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Staying on course over a distance of almost 9,000 kilometres – this is one of the biggest challenges during the Dakar Rally.

On January 6 when the four Volkswagen factory drivers Mark Miller, Carlos Sainz, Ari Vatanen and Giniel de Villiers head-off to tackle 15 long and hard stages to reach the Senegalese capital Dakar on January 21, their co-drivers Ralph Pitchford, Michel Périn, Fabrizia Pons and Dirk von Zitzewitz will be superbly prepared. The four professional co-drivers prepared as a team for the challenges facing them during the Dakar Rally.

"The navigation week during which all the co-drivers work together and exchange tips and experience serves an important function at Volkswagen,” explains Volkswagen Motorsport Director Kris Nissen. "The time spent together doesn’t only allow them to benefit from each others’ knowledge, but also strengthens the bond between the co-drivers who also work together during the rally to prepare the road-book for the following day.”
 
Navigation week
 
When the rally armada sets sail for Africa on January 7, it is not only the driving abilities of the factory drivers or the technical qualities of Volkswagen’s Race Touareg 2 that count beyond the confines of signposted roads, but also the co-drivers’ perfect navigation. Because each team’s orientation skills are regarded as central factors for success, the event organizer, ASO, only provides limited information about the route.

Approximately seven weeks before the start the co-drivers are issued with a general map showing the stage destinations and a rough plan of the route.

"During the rally, we are only informed of the exact route in the evening before each stage,” explains Dirk von Zitzewitz, co-driver for Giniel de Villiers.
 
Nevertheless, the announcement of the rough route is eagerly awaited by the drivers.

"All the co-drivers assembld in Hanover at the end of November to compile possible routes,” explains Dirk von Zitzewitz. The co-drivers split the stages up among themselves, each official stage was broken-down by two co-drivers, analysed on the basis of map material available, and potential routes were subsequently presented to their team mates.

"I took old road books, old sketches, and also photographs taken during the previous years to help,” explains the German, who has already completed the "Dakar” three times on a motorbike and on four occasions as co-driver in the car classification. "The aim is to be well prepared for as many different routes as possible.”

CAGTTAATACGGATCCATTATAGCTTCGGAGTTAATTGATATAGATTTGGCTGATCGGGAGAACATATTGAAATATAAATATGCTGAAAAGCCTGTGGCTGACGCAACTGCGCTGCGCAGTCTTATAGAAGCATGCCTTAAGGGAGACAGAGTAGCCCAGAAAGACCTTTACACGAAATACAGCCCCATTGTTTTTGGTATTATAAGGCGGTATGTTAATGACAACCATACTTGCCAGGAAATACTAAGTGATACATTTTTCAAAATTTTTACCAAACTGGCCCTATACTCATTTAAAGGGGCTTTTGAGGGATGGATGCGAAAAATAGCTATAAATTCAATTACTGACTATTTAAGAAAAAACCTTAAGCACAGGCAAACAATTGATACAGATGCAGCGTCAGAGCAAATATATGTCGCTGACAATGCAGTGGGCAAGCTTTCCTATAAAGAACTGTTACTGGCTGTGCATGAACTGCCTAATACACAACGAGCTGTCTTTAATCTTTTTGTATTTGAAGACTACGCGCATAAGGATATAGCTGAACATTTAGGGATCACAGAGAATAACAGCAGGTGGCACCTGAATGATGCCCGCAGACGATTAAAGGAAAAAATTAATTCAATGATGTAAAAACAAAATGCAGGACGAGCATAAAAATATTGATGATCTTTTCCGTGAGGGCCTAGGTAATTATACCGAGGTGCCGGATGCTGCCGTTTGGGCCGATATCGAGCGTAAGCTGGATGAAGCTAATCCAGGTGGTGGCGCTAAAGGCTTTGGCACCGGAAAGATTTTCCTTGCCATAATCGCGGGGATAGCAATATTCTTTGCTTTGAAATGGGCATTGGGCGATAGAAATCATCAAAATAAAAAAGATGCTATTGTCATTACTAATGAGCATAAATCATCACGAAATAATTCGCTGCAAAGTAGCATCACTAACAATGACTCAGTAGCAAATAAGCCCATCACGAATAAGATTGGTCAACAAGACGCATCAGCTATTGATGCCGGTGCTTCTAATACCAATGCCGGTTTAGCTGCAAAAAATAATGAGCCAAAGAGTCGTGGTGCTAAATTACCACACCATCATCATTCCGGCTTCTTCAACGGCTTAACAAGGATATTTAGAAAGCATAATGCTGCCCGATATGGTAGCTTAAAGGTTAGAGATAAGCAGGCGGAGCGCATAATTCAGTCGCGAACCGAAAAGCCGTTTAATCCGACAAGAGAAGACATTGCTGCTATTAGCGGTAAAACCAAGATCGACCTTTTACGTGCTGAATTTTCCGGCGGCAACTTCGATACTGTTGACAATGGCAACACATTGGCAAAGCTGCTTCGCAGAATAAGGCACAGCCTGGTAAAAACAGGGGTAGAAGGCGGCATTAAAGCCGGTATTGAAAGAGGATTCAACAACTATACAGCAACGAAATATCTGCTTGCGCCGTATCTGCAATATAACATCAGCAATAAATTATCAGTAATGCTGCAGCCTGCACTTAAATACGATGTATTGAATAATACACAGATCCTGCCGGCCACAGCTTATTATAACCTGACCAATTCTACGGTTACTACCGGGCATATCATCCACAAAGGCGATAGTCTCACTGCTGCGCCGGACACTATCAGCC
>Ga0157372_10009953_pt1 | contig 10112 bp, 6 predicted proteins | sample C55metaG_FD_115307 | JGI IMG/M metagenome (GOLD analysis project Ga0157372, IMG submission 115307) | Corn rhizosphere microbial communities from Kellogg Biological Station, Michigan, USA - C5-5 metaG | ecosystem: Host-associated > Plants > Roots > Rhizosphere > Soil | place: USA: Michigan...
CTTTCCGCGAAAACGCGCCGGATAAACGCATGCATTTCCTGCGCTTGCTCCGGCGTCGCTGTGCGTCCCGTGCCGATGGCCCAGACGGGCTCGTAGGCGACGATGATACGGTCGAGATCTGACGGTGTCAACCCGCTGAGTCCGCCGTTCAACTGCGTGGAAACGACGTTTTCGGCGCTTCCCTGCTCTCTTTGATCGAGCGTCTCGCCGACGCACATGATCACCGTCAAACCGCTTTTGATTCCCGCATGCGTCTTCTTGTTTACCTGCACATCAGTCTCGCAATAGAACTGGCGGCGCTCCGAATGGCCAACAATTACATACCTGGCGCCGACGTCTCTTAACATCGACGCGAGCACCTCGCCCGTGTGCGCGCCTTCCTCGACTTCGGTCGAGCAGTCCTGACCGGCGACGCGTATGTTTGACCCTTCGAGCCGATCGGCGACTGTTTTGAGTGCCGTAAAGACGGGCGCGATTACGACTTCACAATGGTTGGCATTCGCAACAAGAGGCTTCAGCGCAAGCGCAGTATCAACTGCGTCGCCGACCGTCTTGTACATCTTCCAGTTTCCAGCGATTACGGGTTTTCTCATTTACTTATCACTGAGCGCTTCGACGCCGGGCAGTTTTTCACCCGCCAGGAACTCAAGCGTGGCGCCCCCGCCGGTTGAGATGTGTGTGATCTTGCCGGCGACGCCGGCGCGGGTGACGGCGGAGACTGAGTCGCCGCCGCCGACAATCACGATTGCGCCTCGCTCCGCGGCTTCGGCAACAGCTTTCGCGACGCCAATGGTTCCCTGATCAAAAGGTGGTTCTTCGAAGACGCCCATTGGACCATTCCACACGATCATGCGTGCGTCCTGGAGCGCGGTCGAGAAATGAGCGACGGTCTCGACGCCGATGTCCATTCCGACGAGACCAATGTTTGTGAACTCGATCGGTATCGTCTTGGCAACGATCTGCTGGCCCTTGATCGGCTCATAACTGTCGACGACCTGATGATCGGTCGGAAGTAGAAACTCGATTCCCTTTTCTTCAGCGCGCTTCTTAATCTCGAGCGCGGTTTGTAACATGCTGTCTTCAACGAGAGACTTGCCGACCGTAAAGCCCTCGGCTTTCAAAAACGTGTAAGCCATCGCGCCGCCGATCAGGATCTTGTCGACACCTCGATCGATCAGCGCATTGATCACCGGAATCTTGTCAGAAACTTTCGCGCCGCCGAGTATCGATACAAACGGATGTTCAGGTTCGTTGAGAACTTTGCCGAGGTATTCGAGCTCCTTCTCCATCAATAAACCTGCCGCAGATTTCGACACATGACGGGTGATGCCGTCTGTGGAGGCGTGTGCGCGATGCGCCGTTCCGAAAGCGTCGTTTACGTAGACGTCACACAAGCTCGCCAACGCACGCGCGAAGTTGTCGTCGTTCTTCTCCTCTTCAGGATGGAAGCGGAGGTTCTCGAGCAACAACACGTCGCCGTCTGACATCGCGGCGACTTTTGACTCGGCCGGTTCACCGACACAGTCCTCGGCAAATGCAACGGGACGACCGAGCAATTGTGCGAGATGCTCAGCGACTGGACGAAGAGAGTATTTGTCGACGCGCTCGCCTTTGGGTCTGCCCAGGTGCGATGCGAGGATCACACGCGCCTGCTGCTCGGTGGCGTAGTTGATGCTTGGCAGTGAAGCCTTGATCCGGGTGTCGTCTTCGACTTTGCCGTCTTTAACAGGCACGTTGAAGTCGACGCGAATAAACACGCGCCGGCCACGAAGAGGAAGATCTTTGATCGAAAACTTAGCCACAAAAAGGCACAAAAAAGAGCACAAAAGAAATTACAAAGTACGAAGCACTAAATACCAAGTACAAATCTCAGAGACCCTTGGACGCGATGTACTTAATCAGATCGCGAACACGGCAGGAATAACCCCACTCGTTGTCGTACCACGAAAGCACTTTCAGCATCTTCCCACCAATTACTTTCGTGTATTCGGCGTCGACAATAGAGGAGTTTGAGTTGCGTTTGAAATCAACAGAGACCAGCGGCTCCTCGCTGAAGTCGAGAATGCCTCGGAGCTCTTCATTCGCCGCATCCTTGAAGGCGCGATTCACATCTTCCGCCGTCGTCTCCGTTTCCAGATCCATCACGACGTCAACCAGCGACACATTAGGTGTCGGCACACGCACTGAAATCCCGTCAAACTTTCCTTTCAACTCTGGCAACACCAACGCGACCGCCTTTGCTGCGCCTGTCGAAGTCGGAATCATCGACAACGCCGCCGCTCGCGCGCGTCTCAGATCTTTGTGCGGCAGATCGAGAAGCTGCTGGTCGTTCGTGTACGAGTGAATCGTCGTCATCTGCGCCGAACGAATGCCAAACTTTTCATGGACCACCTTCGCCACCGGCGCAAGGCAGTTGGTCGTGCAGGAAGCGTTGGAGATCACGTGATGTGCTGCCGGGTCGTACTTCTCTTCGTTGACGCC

Michel Périn, co-driver for Spaniard Carlos Sainz, was also impressed. "Every co-driver exchanged information and tips gathered over the previous years during the course of a very productive discussion,” explains the three-time "Dakar” winner. "During the discussion details emerge time and again from the memory. For example: if the route runs past a specific river bed in Mali, the track that leads to the right is less stony than that on the left. We can help each other with personal experiences in this way.”

However, to a certain extent the discussions remain purely hypothetical. "The organiser releases additional information before Christmas, but we only discover exactly which route the ’Dakar’ takes during the rally after the road book is distributed in the evening before each stage,” explains von Zitzewitz.
 
Although the competition vehicles are fitted with the satellite navigation system GPS, the state-of-the-art technology is, however, used more by the stewards to monitor the competitors than as an aid for the co-drivers. An arrow indicates the latest driving direction once a competing vehicle closes to within three kilometres of a hidden way point.

When a competitor closes to within 200 metres of a way point, in towns and villages 90 metres, confirmation appears and the display is extinguished. The GP system only functions as a compass between way points. New additional "Way Point Eclipse” ("WPE”) marks should assist the competitors with navigation during the particularly difficult stages – if a way point has been found correctly it will display the direction to the next hidden point.

"A good decision,” explains Michel Périn. "This extra clue prevents competitors from driving aimlessly around the desert to find a hidden way point on very difficult days.”
 
Lee Palmer – new face
 
A new co-driver also participated in the navigation week: The Andorra domiciled Australian, Lee Palmer, is coached by Volkswagen for future appearances as a co-driver and has already performed as navigator during recent tests with the Race Touareg.

The 31-year old mechanic is extremely knowledgeable of desert rallies and especially the Dakar Rally: Palmer has competed as a mechanic on six occasions in the cross country classic for the KTM factory team, including two events in the cockpit of a Race-Truck, providing rapid competition support. In addition, Palmer regularly competes himself in Cross Country Rally World Cup events with his motorbike.
 
"We are delighted to be able to welcome Lee Palmer into the team. As active motorbike rider, he already possesses excellent knowledge of navigation and huge experience in desert rallying,” explains Volkswagen Motorsport Director Kris Nissen. "During the 2007 Dakar Rally he will take the position of co-pilot in one of our Race-Trucks.”
 
"I’m happy that Kris Nissen and Volkswagen have given me the opportunity to ply my trade as co-driver in the factory team,” says Palmer. "I navigated alone for years in the desert as a motorbike rider. As co-driver in a car or truck my communication with the driver can still be improved. For this reason, the navigation week with the other Volkswagen co-drivers was very interesting and informative.”
 
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